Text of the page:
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Carlyle manages to arrange for Barnum and his troupe to meet Queen Victoria, who is amused by them – it is here that Barnum meets Jenny Lind, a famed European opera singer, who he convinces to perform in America, with Barnum serving as her marketer and manager.Her first performance ("Never Enough") is a success, receiving critical acclaim; Barnum decides to take her on tour across the U. In the process, however, he begins to neglect his original circus, to the dejection to Carlyle and the troupe’s performers, who begin to feel as if they are being ignored once more ("This Is Me").This was due to the studio's concern that Gracey, a first-time director, was overwhelmed with the scope of the film and struggling with the pressure of an million budget.Mangold was eventually given an executive producer credit.The two meet again later outside, where Charity tells Barnum that she is being sent to finishing school; Barnum reassures her that they will not be separated despite this.The two keep in touch throughout, through letters until they meet again in adulthood ("A Million Dreams"), eventually going on to elope and marry each other, raising two children ("A Million Dreams (Reprise)") in New York City. The young Barnum jokes with a young Charity Hallett, earning him a stern reprimand and her a grounding from her father.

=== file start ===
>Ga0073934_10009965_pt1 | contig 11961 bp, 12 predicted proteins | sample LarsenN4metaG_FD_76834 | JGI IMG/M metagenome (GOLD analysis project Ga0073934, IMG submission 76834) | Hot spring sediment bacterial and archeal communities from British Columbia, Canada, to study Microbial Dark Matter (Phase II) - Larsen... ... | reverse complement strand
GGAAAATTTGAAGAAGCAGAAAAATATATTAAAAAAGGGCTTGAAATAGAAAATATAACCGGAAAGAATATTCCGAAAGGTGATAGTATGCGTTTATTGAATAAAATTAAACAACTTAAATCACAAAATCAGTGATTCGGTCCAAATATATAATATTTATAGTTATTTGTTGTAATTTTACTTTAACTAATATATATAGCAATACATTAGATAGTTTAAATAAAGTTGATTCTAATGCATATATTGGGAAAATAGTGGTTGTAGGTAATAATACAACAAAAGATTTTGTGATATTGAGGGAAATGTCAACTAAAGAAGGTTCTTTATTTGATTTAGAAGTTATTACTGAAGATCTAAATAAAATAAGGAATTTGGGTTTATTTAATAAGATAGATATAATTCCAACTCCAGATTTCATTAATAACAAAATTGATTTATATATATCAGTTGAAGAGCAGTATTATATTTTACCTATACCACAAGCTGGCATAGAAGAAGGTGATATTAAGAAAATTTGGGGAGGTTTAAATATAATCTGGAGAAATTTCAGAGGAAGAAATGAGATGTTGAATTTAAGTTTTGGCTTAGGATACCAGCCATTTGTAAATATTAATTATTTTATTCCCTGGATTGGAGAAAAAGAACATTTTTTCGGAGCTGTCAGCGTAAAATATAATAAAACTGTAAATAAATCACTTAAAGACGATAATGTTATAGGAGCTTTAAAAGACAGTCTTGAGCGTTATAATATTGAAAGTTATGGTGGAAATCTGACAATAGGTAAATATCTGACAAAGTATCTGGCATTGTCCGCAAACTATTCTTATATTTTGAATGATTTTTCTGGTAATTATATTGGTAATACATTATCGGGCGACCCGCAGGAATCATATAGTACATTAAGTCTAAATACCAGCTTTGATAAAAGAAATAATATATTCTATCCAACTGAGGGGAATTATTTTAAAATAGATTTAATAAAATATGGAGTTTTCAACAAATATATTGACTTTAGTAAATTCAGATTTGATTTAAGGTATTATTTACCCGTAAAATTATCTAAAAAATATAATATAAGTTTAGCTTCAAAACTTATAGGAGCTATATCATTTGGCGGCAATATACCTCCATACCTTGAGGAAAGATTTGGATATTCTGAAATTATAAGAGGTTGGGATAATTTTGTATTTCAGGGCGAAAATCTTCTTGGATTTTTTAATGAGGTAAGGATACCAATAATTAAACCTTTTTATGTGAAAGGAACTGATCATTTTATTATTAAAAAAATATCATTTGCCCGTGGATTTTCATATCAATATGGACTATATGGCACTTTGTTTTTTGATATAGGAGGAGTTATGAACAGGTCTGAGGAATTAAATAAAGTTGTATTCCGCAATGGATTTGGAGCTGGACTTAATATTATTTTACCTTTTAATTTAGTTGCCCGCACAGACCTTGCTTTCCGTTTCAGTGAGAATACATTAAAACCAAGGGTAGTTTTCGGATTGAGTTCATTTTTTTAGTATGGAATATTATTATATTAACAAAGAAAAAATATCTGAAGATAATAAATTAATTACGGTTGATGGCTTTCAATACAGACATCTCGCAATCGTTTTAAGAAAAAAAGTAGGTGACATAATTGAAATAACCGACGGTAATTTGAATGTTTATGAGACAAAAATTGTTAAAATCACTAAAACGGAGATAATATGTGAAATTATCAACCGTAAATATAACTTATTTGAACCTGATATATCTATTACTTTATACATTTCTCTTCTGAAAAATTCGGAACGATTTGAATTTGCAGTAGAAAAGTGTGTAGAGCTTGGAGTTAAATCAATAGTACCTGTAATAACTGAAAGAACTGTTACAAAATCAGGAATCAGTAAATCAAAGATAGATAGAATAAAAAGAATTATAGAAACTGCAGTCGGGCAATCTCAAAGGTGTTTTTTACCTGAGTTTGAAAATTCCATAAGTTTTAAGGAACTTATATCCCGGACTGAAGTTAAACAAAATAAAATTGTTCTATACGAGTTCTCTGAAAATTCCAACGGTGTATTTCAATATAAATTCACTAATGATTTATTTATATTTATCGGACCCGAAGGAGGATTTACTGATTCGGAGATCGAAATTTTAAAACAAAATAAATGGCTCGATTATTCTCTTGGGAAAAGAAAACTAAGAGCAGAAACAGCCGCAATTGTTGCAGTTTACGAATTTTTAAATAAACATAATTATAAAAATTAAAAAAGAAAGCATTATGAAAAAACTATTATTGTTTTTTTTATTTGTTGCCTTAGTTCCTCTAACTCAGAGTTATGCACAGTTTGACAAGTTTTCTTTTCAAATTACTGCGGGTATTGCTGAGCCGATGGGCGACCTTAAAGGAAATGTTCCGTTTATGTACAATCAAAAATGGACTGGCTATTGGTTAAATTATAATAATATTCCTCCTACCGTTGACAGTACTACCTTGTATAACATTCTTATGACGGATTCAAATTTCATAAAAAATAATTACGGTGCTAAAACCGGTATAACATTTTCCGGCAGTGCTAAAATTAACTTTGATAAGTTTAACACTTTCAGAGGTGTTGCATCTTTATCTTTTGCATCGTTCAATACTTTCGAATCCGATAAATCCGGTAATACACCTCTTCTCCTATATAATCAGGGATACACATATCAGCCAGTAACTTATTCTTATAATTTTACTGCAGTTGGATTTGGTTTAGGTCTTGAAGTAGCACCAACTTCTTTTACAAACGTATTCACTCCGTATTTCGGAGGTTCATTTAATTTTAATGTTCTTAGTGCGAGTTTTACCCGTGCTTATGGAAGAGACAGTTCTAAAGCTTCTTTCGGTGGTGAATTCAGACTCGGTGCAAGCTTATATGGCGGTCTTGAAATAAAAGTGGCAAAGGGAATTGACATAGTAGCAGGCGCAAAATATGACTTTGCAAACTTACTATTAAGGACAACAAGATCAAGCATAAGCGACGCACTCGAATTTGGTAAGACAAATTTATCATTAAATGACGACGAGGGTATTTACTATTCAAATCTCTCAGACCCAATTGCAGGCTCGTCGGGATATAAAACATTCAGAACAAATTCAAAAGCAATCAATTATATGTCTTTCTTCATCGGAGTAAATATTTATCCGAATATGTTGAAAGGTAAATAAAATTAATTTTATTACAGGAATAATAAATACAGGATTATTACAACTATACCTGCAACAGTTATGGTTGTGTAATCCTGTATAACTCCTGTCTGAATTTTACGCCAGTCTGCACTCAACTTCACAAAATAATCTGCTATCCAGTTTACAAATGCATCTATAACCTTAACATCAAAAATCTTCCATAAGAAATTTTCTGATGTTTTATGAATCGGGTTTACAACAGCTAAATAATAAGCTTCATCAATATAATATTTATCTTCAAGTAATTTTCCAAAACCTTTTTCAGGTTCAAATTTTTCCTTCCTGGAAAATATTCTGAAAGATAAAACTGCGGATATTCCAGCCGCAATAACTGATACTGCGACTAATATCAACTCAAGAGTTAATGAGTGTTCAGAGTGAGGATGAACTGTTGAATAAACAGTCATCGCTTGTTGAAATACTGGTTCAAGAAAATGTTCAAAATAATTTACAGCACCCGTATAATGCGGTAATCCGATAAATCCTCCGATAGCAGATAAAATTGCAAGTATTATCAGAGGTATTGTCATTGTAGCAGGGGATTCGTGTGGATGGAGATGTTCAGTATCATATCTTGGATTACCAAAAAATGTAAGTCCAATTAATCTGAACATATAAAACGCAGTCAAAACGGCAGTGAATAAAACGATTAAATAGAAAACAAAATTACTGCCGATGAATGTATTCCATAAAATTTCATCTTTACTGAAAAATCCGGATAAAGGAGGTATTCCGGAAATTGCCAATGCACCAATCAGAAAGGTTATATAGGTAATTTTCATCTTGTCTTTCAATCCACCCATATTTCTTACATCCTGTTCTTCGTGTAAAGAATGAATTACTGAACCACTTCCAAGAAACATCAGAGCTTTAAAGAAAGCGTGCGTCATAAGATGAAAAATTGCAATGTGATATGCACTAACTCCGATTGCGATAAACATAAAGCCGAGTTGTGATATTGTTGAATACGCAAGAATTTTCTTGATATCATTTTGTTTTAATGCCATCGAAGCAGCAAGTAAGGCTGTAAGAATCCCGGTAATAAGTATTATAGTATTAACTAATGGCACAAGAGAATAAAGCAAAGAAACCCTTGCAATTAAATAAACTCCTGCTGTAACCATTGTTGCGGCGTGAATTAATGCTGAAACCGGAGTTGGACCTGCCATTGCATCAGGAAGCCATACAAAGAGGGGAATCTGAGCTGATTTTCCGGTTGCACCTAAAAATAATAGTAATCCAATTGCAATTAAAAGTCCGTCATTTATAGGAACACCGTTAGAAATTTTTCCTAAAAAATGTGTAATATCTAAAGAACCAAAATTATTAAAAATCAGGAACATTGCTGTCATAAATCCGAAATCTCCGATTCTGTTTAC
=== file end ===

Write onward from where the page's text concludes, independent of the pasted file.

During the following performance’s curtain call ("Never Enough (Reprise)"), she impulsively kisses him.When Wheeler emerges unharmed on her own, Barnum decides to head into the burning building himself to save Carlyle.The building collapses; there are no fatalities, but most of the set and props have been destroyed and Carlyle has been gravely injured.Initially, sales are slow; on the suggestion of his children to showcase something "alive" rather than just models, he endeavors on a search for various "freaks" (people with various physical abnormalities or extraordinary abilities) to serve as performers for his museum ("Come Alive").
This venture succeeds, attracting a large audience and resulting in high ticket sales despite protests and poor reviews (one of which prompts Barnum to rename his venture to "Barnum’s Circus" out of spite).
The new, rebuilt circus is a great success; Barnum decides to hand over the reins of the show to Carlyle, himself deciding to retire so as to focus more on his family.